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Trident alumni Ed Gutekunst has written an amazing original Movie Treatment/ Short Story about three women coming of age in 1974 while working at the Trident. One of them is a Manager named Dagny(?), and the other two are two waitresses named Josie and Chelo.   This is a beautiful story about friendship, loyalty, and redemption.  Fiction written over real events that took place at the Trident. The summer of 1974. More about The Trident movie to follow… and perchance you’re in touch with Alexander Payne or George Lucas we’d love to talk to them!

You also may have noticed a new look here.This site previously was birthed on a GoDaddy quick blogcast web site account.  Although I had paid up to 2018 for the site to be hosted by GoDaddy – GoDaddy decided that they were not making enough money off of their Quickblogcast accounts, and dropped them…thereby ending (sent to the grave)  all those web sites including yours truly. This is a WordPress web site.  All previous post are being rescanned (Photos/images), videos recovered, and articles copied and pasted into this new format which will take weeks? Months? Thank you for your patience here as we restart/rebuild this web site… July 15, 2014

Mark Danforth Lomas  MDLomas@gmail.com  805.845.2888

Josie

A little story of my “Trident days!
Ahhh “The Trident”, my very first job, ever!  I met so many cool people, celebrities (Rod Stewart, who whistle to get my attention and got my reply as his friends were flabbergasted), the Stones whom I partied with at the Mark Hopkins, Bill Wyman, who had a thing for me and sent his limo to pick me up at 3 am to hang with him at the Record Plant (his woman at the time who threatened me for being with him),  and oh so many other interesting men I met!.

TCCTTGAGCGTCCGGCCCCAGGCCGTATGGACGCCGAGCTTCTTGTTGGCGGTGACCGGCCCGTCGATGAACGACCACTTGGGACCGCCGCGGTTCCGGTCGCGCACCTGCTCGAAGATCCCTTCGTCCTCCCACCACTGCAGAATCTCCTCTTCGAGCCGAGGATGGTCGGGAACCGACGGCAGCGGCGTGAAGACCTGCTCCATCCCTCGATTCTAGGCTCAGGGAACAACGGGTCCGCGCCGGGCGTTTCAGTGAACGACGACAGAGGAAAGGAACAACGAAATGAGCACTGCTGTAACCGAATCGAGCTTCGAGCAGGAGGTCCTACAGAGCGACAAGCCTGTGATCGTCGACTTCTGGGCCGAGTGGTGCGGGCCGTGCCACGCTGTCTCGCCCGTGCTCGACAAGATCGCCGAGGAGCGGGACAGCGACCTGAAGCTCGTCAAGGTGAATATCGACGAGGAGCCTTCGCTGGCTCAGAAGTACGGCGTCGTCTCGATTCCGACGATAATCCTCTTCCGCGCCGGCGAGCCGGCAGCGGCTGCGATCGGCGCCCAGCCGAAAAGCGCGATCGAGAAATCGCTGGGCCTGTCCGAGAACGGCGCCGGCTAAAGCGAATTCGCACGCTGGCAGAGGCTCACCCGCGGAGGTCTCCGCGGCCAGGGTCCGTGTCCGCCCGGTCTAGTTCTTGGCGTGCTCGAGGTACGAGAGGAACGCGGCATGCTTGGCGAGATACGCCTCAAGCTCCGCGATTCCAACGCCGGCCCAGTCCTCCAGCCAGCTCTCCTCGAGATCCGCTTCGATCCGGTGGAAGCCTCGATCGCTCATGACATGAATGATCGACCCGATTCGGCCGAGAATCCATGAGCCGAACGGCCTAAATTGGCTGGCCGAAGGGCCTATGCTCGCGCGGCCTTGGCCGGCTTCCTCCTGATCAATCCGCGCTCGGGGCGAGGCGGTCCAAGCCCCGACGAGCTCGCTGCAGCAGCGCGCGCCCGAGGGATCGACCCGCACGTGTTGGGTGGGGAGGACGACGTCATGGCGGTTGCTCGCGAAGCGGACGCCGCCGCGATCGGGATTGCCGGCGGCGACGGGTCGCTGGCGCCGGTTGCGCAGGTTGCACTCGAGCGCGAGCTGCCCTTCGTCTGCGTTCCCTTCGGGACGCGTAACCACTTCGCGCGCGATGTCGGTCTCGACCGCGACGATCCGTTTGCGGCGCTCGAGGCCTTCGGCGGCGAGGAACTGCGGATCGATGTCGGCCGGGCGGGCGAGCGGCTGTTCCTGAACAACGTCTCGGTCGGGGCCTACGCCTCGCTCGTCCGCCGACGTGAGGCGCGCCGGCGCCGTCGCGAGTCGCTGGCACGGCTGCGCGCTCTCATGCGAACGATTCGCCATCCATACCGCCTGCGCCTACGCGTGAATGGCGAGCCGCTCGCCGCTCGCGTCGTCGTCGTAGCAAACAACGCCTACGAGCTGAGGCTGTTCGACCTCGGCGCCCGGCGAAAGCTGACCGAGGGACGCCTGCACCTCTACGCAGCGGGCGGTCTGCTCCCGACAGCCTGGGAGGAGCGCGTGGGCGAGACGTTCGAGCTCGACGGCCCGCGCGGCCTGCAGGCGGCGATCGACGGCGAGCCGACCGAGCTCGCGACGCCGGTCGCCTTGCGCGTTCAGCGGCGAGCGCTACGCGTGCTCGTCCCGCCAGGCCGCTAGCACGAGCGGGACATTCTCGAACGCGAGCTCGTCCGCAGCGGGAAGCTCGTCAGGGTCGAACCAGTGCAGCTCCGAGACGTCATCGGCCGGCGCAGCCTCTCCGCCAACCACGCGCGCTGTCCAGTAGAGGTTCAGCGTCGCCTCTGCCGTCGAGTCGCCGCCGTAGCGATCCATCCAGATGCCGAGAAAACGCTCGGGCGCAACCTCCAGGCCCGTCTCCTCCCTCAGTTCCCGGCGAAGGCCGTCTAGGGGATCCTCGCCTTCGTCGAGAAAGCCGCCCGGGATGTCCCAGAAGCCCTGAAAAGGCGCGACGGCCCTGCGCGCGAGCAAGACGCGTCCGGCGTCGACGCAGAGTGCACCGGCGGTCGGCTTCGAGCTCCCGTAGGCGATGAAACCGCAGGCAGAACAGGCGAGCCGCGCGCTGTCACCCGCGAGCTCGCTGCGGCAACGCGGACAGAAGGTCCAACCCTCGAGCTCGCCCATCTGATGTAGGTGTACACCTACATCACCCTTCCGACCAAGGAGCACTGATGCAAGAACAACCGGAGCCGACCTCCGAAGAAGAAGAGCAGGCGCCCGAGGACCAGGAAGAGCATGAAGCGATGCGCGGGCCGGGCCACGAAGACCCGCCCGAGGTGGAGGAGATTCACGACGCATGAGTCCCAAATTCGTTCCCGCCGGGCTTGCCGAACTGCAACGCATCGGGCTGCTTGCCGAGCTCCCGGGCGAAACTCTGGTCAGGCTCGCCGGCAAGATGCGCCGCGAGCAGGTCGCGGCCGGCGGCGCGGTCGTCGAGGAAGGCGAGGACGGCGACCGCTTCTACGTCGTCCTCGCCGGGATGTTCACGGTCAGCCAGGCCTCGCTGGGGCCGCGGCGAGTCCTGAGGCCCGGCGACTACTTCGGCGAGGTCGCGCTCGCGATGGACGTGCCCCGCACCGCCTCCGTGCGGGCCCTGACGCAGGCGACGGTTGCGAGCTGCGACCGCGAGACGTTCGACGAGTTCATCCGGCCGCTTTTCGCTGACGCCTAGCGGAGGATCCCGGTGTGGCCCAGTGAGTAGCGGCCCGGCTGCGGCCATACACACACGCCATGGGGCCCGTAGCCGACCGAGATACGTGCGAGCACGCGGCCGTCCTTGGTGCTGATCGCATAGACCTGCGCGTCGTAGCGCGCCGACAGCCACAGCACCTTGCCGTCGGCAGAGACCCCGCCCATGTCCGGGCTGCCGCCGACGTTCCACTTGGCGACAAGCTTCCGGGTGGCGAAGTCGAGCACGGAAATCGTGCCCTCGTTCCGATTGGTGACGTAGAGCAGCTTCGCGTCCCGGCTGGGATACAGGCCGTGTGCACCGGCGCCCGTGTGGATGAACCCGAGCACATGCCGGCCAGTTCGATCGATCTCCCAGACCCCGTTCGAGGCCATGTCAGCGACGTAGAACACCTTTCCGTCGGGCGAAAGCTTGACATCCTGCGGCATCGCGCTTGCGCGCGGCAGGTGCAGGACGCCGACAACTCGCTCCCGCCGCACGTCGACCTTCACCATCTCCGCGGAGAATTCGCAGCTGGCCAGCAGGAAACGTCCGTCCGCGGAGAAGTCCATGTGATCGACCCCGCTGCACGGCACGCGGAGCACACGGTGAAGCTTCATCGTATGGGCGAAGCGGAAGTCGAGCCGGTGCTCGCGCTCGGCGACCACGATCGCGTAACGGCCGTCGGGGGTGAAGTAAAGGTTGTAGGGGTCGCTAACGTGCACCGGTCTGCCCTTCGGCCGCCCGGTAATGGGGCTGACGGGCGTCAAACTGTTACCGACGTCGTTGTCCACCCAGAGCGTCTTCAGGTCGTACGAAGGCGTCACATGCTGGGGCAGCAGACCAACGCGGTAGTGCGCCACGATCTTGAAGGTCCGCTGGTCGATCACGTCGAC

I worked with some of the most amazing women I have ever known! I am forever grateful of having been there at that special time. Shout out to my girls, Mimi (RIP), Patsy , Monique, Katie, Jan, Noreen, Leigh, Kathleen, Marsha, Donna, Poppy, Cassandra, Stevie, Bonnie, Sharlee, Herta (my partner in Boob Flashing the Ferry first thing in the morning!). Remembering how we all trailed to the ladies room when someone gave us a stash!  A special thank you to the man who came every day I worked and gave me a $100 bill folded and full! (you know who you are). These women somehow are part of my life!
Bobby the bartender who was always pissed at me cuz I didn’t know how to order the drinks, he once told me it was a good thing I was so cute, because i sucked as a waitress…bahahaha.  The kitchen guys whom I always flashed (for my orders) , just to make them smile, Pierre (RIP) who loved my boobs! I could have anything I wanted in that kitchen, I loved my job! Lou the sweetest and most compassionate man I ever met, his family, also form part of my entourage of dear people close to my heart growing as a woman.